Over the last five years Cahoot Care Marketing has built an experienced team of writers and editors, with broad and deep expertise on a range of care topics. They provide a responsive, efficient and comprehensive service, ensuring content is on brand and in line with relevant medical guidelines.

Their writers and editors include care sector workers, healthcare copywriting specialists and NHS trainers, who thoroughly research all topics using reputable sources including the NHS, NICE, relevant Royal Colleges and medical associations.

The Spire Content Hub project was managed by:

Lux Fatimathas, Editor and Project Manager

Lux has a BSc(Hons) in Neuroscience from UCL, a PhD in Cellular and Molecular Biology from the UCL Institute of Ophthalmology and experience as a postdoctoral researcher in developmental biology. She has a clear and extensive understanding of the biological and medical sciences. Having worked in scientific publishing for BioMed Central and as a writer for the UK’s Medical Research Council and the National University of Singapore, she is able to clearly communicate complex concepts.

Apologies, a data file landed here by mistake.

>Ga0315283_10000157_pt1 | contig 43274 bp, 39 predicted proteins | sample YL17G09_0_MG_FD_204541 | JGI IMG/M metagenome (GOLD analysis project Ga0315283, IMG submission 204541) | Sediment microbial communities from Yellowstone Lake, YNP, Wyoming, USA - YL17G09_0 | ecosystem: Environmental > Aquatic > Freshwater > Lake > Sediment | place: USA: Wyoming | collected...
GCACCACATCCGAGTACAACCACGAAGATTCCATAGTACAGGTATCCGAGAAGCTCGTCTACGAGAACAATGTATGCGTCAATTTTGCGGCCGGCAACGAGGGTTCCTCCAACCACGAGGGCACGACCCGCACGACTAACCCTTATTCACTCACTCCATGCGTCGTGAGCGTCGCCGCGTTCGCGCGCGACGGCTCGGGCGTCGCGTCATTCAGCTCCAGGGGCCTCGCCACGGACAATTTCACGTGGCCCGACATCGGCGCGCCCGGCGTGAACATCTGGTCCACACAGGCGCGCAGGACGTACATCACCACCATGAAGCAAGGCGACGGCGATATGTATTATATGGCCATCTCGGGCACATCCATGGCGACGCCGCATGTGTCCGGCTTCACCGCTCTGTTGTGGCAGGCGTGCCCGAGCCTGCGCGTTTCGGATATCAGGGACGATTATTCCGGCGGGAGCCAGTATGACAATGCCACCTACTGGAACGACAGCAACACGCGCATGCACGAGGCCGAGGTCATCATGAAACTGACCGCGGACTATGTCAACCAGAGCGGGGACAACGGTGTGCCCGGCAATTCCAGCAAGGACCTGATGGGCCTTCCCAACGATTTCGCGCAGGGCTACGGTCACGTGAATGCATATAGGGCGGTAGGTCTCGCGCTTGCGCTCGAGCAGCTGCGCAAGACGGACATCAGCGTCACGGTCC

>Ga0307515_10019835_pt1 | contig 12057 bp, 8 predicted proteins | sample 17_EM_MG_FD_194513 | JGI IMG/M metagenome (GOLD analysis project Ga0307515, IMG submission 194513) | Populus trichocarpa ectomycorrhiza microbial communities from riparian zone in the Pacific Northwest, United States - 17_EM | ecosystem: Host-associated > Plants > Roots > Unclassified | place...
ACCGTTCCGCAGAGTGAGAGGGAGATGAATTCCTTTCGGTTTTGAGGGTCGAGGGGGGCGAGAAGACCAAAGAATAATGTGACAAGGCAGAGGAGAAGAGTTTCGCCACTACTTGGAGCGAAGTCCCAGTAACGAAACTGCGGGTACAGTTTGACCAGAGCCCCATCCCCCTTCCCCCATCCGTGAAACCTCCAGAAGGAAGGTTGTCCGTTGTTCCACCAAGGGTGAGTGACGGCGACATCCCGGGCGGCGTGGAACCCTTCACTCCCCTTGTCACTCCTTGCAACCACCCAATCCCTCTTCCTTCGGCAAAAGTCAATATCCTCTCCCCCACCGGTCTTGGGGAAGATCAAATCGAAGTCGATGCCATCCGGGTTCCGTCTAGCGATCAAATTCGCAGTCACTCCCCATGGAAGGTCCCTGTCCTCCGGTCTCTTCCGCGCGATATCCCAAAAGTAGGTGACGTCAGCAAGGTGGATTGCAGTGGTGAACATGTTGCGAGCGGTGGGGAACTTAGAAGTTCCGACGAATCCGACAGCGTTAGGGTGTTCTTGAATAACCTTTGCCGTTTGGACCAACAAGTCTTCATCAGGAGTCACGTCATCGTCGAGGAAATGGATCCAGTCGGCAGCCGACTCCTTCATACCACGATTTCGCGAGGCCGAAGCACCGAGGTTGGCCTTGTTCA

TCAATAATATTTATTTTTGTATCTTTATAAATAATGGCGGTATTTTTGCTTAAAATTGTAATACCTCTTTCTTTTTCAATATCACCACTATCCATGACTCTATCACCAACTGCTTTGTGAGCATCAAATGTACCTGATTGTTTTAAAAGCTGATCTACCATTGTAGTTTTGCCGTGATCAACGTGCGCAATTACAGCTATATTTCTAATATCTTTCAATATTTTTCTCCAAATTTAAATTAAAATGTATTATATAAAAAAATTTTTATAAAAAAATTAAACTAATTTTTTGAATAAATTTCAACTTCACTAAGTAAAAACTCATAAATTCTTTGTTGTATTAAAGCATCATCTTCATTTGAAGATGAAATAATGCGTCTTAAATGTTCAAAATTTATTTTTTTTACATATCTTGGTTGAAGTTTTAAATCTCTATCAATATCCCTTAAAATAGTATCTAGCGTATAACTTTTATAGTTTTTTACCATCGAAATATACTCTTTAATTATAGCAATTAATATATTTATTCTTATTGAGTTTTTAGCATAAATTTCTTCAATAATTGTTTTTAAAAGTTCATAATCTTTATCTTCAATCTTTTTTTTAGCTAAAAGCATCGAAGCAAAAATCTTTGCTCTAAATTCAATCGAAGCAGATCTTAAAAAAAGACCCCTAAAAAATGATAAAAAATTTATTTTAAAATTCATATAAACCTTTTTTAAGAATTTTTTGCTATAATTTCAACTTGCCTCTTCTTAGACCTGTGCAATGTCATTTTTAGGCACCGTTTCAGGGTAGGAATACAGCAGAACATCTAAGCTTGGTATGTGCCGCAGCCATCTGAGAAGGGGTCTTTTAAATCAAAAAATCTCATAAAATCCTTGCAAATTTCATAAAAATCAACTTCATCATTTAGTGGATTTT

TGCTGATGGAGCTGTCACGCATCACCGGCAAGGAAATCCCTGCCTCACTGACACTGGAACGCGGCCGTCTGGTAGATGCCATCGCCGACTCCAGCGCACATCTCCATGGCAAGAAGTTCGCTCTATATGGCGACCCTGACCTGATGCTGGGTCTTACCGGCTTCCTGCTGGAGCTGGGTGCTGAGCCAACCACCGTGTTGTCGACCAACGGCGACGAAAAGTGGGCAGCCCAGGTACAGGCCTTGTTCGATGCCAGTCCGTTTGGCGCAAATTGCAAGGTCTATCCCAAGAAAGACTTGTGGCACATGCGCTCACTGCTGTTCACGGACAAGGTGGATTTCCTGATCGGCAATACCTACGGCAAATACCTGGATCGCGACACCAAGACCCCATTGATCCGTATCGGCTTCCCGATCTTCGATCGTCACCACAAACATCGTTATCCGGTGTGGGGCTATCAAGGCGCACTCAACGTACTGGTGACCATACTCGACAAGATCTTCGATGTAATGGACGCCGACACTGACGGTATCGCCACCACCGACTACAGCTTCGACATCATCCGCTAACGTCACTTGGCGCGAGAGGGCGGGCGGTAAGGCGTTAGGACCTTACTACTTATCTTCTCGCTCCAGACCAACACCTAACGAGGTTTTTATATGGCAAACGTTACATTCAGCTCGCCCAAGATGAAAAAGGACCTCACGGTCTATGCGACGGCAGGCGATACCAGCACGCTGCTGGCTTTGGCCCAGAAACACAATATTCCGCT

Catriona Shaw, Lead Editor

Catriona has an English degree from the University of Southampton and more than 12 years’ experience copy editing across a range of complex topics. She works with a diverse team of writers to create clear and compelling copy to educate and inform.

Alfie Jones, Director — Cahoot Care Marketing

Alfie has a creative writing degree from UCF and initially worked as a carer before supporting his family’s care training business with copywriting and general marketing. He has worked in content marketing and the care sector for over 10 years and overseen a diverse range of care content projects, building a strong team of specialist writers and marketing creatives after founding Cahoot in 2016.